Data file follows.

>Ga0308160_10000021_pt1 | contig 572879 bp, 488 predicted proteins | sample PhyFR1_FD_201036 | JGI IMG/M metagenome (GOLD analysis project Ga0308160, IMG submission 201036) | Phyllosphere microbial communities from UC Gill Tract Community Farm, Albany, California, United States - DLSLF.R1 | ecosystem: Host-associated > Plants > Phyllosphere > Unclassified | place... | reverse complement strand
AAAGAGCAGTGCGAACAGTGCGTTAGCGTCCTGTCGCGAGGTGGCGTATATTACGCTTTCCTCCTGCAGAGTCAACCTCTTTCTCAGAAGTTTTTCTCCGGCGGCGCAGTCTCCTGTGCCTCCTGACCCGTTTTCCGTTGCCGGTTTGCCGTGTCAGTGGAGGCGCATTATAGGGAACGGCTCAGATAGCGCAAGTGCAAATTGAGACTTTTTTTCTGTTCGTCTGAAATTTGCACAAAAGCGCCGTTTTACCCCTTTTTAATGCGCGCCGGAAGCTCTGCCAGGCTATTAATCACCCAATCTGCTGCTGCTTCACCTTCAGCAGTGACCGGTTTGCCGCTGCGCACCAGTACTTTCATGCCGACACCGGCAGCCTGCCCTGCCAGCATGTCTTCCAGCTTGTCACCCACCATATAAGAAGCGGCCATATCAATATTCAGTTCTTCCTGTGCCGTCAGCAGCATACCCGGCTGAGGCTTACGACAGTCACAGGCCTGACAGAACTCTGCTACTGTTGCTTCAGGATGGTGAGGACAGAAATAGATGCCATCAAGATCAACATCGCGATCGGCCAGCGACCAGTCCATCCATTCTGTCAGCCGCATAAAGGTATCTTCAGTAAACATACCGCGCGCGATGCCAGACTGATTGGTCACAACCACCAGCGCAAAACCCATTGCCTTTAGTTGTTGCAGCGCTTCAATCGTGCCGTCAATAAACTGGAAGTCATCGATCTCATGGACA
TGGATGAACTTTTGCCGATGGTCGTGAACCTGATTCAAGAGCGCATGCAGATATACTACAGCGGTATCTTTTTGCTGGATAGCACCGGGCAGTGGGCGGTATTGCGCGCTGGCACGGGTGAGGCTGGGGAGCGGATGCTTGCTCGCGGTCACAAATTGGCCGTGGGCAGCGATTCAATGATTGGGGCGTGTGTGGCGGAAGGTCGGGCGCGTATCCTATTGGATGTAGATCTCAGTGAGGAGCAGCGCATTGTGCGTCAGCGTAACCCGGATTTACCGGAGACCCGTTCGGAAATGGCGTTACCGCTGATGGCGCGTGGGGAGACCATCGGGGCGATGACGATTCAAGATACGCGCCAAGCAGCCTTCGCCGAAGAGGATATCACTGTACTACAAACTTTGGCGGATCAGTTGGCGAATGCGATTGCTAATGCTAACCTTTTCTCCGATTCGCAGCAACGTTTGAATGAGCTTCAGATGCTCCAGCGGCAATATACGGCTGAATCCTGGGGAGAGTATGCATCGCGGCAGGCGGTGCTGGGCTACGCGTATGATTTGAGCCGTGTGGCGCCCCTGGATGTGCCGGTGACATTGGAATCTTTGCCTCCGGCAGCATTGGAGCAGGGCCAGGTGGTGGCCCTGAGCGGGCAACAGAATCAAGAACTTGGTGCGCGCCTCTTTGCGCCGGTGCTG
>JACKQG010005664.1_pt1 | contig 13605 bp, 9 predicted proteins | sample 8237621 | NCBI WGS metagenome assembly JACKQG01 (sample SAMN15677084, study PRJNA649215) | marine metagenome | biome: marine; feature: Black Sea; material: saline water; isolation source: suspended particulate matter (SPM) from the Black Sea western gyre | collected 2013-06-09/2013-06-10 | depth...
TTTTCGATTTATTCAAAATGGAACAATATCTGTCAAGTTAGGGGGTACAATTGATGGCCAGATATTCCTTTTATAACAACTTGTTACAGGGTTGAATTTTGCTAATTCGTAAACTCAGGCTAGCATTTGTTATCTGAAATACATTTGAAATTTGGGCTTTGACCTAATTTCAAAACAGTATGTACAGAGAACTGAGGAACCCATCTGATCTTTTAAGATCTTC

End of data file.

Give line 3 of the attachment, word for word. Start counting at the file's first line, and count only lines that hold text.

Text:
TGGATGAACTTTTGCCGATGGTCGTGAACCTGATTCAAGAGCGCATGCAGATATACTACAGCGGTATCTTTTTGCTGGATAGCACCGGGCAGTGGGCGGTATTGCGCGCTGGCACGGGTGAGGCTGGGGAGCGGATGCTTGCTCGCGGTCACAAATTGGCCGTGGGCAGCGATTCAATGATTGGGGCGTGTGTGGCGGAAGGTCGGGCGCGTATCCTATTGGATGTAGATCTCAGTGAGGAGCAGCGCATTGTGCGTCAGCGTAACCCGGATTTACCGGAGACCCGTTCGGAAATGGCGTTACCGCTGATGGCGCGTGGGGAGACCATCGGGGCGATGACGATTCAAGATACGCGCCAAGCAGCCTTCGCCGAAGAGGATATCACTGTACTACAAACTTTGGCGGATCAGTTGGCGAATGCGATTGCTAATGCTAACCTTTTCTCCGATTCGCAGCAACGTTTGAATGAGCTTCAGATGCTCCAGCGGCAATATACGGCTGAATCCTGGGGAGAGTATGCATCGCGGCAGGCGGTGCTGGGCTACGCGTATGATTTGAGCCGTGTGGCGCCCCTGGATGTGCCGGTGACATTGGAATCTTTGCCTCCGGCAGCATTGGAGCAGGGCCAGGTGGTGGCCCTGAGCGGGCAACAGAATCAAGAACTTGGTGCGCGCCTCTTTGCGCCGGTGCTG